Apr 21, 2014; Saint Paul, MN, USA; Colorado Avalanche forward Cody McLeod (55) talks with Minnesota Wild forward Matt Cooke (24) during the first period in game three of the first round of the 2014 Stanley Cup Playoffs at Xcel Energy Center. Mandatory Credit: Brace Hemmelgarn-USA TODAY Sports

What Should Be Expected Of Matt Cooke Tonight?


“I realize and understand, more so now than ever, that I need to change.”

That was Matt Cooke, then of the Pittsburgh Penguins, a day after delivering an elbow to the head of New York Rangers defenceman Ryan McDonagh in 2011, earning a 17-game suspension.

Tonight, Cooke returns to the Minnesota Wild lineup for Game 4 against the Chicago Blackhawks after serving a seven-game suspension for a knee-on-knee hit on Colorado Avalanche defenceman Tyson Barrie.

Following the McDonagh hit, Cooke vowed he would be a changed man on the ice, though it certainly wasn’t easy to believe the thought at first.

After all, the McDonagh incident was Cooke’s fifth career suspension, and it came less than a month after a four-game ban for hitting Columbus Blue Jackets defenceman Fedor Tyutin from behind. Fans of the Boston Bruins would also likely come after me with torches and pitchforks if I didn’t mention the infamous open-ice headshot on Marc Savard, for which Cooke wasn’t punished, but it set in motion the creation of Rule 48 governing hits to the head.

For a time, signs were positive. 2013-14 marked Cooke’s third straight season with fewer than 100 penalty minutes, though his 28 points were the lowest 82-game season total since the 2007-08 season.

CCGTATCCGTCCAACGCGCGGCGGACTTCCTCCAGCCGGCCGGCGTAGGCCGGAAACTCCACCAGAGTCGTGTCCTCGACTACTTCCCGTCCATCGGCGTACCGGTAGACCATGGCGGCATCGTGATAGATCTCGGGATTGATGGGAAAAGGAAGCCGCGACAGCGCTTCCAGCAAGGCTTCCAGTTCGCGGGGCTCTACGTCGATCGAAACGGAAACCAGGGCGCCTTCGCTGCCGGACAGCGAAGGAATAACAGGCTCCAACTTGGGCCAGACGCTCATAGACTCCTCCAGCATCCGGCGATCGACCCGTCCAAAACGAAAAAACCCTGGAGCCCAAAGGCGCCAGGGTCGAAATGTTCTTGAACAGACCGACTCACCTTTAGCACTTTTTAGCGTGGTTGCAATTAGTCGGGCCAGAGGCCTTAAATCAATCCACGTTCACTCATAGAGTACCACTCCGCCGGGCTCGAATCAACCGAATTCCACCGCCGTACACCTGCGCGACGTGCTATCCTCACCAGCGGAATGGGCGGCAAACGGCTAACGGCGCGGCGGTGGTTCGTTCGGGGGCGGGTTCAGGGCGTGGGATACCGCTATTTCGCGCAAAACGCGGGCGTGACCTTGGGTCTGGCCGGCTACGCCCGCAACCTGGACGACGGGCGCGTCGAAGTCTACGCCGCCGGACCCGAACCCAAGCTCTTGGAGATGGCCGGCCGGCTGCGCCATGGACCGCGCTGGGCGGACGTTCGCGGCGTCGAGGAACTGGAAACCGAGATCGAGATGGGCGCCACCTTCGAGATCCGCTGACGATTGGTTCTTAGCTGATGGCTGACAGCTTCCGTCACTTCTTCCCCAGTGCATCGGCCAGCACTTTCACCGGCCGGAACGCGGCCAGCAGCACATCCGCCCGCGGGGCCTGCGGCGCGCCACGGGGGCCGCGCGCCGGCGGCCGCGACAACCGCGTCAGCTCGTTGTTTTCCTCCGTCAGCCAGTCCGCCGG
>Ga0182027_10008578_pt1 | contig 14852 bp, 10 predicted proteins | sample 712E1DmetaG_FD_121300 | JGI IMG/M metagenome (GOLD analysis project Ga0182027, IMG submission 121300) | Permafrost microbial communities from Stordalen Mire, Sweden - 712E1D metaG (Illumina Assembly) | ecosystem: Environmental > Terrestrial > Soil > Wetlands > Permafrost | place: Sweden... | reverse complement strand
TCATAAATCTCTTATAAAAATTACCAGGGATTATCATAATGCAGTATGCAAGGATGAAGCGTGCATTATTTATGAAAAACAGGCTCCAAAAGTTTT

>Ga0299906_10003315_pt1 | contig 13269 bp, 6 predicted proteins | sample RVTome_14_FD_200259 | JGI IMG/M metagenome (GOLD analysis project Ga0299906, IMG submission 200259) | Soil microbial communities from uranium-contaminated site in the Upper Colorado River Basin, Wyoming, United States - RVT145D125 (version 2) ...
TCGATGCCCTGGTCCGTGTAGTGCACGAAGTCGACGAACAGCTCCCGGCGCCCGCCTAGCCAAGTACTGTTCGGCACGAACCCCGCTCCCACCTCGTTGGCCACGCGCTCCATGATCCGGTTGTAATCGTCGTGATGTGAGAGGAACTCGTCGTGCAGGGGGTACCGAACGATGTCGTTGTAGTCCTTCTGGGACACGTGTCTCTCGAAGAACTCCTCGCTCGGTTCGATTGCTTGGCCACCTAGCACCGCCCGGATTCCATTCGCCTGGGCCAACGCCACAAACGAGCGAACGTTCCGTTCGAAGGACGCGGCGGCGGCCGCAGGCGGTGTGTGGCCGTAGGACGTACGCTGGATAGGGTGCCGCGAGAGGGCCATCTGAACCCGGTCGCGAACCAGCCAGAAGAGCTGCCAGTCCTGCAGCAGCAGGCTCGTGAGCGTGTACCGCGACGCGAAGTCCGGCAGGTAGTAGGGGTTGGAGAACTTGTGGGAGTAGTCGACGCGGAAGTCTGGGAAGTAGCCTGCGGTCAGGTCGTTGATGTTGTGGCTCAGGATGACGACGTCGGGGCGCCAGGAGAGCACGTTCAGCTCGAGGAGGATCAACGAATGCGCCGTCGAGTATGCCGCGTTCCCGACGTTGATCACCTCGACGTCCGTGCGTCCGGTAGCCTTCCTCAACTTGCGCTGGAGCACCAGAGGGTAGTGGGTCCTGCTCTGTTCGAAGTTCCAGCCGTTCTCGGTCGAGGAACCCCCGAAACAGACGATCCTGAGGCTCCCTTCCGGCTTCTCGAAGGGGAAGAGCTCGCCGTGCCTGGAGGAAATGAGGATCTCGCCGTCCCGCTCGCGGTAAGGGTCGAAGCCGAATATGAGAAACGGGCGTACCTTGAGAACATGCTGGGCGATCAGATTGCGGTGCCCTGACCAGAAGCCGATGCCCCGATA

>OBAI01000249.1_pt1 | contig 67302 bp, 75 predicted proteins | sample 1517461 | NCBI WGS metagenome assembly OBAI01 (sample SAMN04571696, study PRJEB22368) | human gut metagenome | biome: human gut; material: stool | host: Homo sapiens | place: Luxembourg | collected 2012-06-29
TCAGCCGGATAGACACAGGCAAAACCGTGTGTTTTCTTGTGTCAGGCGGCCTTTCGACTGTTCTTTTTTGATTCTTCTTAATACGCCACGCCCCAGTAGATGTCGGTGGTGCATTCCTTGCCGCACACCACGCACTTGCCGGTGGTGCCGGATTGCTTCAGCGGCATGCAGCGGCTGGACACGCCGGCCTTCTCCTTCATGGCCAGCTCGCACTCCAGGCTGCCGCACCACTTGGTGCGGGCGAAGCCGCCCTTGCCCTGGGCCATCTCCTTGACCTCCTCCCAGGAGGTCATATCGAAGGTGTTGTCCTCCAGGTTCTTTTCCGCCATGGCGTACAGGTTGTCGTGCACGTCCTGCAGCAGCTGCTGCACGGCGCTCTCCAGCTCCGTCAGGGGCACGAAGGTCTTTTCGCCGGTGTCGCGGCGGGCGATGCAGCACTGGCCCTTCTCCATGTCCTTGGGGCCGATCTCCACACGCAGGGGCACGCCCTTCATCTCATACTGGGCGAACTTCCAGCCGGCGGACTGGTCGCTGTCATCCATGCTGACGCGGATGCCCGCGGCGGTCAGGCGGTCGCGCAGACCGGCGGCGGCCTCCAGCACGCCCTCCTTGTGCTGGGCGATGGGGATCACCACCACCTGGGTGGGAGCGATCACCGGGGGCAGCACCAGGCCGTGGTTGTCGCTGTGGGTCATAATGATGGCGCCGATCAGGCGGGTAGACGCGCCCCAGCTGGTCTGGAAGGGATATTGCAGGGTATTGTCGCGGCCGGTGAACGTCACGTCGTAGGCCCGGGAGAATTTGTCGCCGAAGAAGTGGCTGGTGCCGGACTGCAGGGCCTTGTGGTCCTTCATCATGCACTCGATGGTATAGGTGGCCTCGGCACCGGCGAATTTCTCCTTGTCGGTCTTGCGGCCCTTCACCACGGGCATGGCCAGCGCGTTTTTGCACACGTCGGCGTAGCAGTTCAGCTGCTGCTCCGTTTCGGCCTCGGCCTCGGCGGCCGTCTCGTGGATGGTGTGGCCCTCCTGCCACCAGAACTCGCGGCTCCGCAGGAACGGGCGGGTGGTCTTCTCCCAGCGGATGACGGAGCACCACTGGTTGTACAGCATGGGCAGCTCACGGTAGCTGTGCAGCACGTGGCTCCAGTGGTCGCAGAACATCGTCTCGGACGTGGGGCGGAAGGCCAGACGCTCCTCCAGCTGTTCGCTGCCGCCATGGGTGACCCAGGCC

However, questions started to surface again once Cooke sliced Erik Karlsson‘s Achilles tendon with his skate blade in the 2012-13 season. While I’m not sure it was enough to warrant the launch of CSI: Ottawa, it was enough to plant a seed of doubt in the minds of skeptics.

The knee-on-knee hit on Barrie only further fuelled the fire surrounding Cooke’s sincerity about being a different player, with renewed calls from people in the hockey community to get Cooke out of the game.

At his best, Cooke can be a physical veteran who provides an added penalty-killing presence for the Wild, never a bad thing considering what Chicago’s power-play can do.

He can also help his young linemates, Erik Haula and Justin Fontaine, to calm any nerves they may have, even though Haula has been solid in this series.

However, he must be effective in the right ways to ensure he takes advantage of what may be his last shot.

Tags: Central Division Matt Cooke Minnesota Wild NHL